Nassau County may have illegally declared a state of emergency for cybersecurity — a declaration that was not even known until revealed in a letter to a reporter by a county official.
Deputy County Attorney Gregory Kalnitsky confirmed the existence of a state of emergency in response to a request for more information on a cybersecurity contract approved by the county Legislature’s Rules Committee in December. The Herald sought basic information about the agreement, including who the contract is with, and how much it will cost taxpayers.
“The county executive and Nassau County Legislature enacted a local state of emergency with respect to the county of Nassau’s cybersecurity and information technology assets,” Kalnitsky wrote in a letter, without providing further details.
State law generally requires a government body like a county legislature to announce the need of an executive session during a public meeting, provide a specific reason for such a session, and then hold a public vote on whether to allow such a session to take place.
While New York state laws are a bit broad on what can be discussed in executive session, they generally prohibit any action by formal vote that would spend public dollars.
A review of the December public meeting does include an announcement of an executive session and a vote. All that was provided for its reason, however, was a control number for the cybersecurity contract the legislature was set to approve.
“It is a clear violation of the open meetings law to appropriate public funds in a closed-door private meeting, if that is what occurred,” said Paul Wolf, president of the independent New York Coalition for Open Government.
“Any vote to spend taxpayer dollars — even in an emergency situation — should occur in public.”
The contract came on the heels of a massive computer network hack in Suffolk County that shut down government services there temporarily, and is said to have cost taxpayers millions of dollars.
Nassau lawmakers voted unanimously to enter into executive session on Dec. 5 to discuss “E-137-22,” which was listed in the agenda as a shared services agreement between the county’s information and technology department and an unnamed vendor.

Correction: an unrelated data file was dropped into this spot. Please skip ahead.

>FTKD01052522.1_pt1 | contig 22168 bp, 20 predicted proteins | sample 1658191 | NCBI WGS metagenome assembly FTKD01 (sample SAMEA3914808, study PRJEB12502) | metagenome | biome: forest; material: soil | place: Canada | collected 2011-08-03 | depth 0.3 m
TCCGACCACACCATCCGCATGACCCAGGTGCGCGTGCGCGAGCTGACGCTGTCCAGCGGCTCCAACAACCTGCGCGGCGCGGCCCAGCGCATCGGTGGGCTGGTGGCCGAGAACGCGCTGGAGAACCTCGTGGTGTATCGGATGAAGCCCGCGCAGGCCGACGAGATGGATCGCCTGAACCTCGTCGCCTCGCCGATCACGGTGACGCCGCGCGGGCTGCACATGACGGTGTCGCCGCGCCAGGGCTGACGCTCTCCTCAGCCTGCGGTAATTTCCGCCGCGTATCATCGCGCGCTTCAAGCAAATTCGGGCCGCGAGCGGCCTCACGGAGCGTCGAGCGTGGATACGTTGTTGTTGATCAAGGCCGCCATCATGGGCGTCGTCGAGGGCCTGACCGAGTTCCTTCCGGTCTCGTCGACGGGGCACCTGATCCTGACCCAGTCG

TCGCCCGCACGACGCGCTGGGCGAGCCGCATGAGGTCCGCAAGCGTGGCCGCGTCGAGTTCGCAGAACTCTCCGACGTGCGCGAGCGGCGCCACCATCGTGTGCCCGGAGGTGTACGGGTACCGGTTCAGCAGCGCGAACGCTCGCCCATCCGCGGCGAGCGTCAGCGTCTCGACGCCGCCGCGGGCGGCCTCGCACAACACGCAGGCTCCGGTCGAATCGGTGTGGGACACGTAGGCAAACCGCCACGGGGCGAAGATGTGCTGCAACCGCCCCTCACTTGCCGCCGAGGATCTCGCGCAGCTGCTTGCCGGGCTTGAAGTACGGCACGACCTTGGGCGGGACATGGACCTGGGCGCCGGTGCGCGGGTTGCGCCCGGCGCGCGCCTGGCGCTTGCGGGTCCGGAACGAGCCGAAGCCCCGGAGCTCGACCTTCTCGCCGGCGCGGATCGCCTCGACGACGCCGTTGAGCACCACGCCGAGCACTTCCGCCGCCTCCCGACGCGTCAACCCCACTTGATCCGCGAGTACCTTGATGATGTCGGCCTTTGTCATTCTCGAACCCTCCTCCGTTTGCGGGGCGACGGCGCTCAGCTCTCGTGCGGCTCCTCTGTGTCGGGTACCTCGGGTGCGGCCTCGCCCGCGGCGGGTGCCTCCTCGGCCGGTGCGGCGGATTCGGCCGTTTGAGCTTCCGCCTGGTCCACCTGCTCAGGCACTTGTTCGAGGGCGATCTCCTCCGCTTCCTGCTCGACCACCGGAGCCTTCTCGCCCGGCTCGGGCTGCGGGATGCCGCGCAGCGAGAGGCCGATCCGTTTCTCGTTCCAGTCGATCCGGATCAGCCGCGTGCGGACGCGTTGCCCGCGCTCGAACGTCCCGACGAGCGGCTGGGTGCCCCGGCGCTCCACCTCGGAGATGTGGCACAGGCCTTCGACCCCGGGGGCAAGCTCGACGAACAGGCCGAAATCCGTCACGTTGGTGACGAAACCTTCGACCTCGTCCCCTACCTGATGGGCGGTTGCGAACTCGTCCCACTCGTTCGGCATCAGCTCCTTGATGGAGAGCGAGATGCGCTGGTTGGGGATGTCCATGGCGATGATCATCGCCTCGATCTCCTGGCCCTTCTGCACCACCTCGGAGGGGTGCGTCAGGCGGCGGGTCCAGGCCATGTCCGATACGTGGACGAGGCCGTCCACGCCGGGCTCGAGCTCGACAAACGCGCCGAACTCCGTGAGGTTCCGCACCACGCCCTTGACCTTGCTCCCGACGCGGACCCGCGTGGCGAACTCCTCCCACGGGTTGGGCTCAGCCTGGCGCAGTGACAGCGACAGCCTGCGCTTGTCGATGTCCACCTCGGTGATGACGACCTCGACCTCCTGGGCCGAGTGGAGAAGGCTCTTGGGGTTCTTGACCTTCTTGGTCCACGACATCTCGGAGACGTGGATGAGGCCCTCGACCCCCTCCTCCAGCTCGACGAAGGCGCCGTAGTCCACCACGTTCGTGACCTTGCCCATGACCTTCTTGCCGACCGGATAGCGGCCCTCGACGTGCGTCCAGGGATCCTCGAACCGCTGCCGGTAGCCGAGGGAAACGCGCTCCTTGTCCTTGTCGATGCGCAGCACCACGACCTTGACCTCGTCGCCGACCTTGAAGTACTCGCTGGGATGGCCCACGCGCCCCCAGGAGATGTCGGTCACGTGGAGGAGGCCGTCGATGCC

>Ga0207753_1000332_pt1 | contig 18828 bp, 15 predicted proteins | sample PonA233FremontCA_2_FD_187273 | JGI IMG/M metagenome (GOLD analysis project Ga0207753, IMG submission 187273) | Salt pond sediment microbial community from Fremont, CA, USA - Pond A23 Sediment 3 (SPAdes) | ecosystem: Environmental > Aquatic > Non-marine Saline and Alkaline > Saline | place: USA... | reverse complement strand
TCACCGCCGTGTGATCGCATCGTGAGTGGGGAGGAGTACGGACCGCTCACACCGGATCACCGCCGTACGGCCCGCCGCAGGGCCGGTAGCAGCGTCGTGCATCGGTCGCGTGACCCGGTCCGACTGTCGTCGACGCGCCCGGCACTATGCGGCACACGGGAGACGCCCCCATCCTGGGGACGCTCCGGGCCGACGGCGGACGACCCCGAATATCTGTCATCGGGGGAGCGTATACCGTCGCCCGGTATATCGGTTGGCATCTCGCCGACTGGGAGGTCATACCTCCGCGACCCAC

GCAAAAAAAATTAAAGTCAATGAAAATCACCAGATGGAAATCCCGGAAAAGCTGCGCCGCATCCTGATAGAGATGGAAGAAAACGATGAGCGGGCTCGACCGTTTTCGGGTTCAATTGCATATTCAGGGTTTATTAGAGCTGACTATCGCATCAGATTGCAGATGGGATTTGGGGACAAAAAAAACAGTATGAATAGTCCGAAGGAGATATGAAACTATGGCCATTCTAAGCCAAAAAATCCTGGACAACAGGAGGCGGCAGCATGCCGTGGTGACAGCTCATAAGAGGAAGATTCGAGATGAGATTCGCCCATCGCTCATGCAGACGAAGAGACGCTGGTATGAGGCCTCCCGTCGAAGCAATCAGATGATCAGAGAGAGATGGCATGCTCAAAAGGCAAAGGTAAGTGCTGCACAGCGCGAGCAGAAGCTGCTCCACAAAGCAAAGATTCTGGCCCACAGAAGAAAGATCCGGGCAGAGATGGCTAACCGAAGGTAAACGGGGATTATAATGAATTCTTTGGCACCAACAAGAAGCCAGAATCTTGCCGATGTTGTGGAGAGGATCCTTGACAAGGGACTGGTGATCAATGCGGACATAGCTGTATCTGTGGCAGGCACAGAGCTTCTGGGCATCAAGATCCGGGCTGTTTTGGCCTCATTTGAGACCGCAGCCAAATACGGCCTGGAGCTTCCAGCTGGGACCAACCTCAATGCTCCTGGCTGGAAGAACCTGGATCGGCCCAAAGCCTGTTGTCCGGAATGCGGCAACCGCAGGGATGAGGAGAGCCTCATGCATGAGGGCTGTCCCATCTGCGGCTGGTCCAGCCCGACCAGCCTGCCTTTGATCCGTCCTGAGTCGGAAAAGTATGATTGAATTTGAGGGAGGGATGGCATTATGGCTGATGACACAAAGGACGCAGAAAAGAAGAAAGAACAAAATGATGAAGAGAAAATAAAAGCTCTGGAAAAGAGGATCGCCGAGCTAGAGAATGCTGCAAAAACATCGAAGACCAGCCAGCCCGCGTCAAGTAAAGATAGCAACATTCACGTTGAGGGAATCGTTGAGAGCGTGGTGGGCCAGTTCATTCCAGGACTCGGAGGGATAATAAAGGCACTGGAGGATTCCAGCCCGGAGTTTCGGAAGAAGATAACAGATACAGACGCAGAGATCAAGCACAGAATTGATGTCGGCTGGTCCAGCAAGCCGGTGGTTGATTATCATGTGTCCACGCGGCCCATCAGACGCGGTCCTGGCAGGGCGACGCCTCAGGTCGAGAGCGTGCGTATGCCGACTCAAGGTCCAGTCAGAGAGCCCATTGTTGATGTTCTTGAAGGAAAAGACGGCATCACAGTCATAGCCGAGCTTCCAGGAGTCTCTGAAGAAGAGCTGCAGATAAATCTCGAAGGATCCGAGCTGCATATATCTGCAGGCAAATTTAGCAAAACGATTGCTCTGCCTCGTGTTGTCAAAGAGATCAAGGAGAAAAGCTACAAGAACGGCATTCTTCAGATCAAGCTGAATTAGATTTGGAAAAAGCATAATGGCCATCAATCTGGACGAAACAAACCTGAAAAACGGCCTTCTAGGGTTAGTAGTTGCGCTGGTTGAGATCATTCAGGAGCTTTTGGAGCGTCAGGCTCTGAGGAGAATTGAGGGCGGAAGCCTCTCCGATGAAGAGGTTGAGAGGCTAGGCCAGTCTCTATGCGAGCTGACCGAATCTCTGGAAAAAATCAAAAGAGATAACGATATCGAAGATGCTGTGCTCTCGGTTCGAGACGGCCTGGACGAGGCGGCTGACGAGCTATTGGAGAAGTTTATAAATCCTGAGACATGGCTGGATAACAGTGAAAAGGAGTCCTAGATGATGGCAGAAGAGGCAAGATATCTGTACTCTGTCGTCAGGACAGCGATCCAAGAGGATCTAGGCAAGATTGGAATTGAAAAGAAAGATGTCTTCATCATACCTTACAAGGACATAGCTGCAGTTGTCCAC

After an hour of deliberation behind closed doors, the Legislature reconvened without publicly discussing the contract, or anything else — including a state of emergency declaration.
But that declaration is exactly what lawmakers were deciding on in secret, according to one county source who declined to be identified because of the legal nature of executive sessions. No documents regarding a state of emergency were filed with the county clerk, according to the source, which is typically a required procedure.
Chris Boyle, spokesman for County Executive Bruce Blakeman, has not responded to requests for comment. County officials in the past said they would not reveal any details about its new cybersecurity plan — including the vendor’s name or cost — over claims it would make the county vulnerable to attack.
Shoshanah Bewlay, executive director of New York’s Committee on Open Government — a state-sponsored watchdog on government transparency — said specific details of the contract, if made public, could provide hackers with information to mount a cyberattack. However, more broad details about the agreement — like cost — don’t enjoy that level of shielding, and should be made available to public review under state law.
“While a portion of the contract may be exempt from disclosure for one or more statutory reasons, in my opinion, certain portions of the record should be made available,” said Bewlay, who can only operate in an advisory capacity, and cannot force Nassau County to comply.
Regarding the county’s Dec. 5 executive session, Bewlay agreed with Wolf that votes to spend public money must be made in public.
“The open meetings law makes it clear that you cannot vote to appropriate public money behind closed doors in executive session,” Bewlay said. “You can certainly discuss it. However, upon reaching agreement on the matter in the executive session, the board would have to come back on the record and vote to approve the contract in open session.”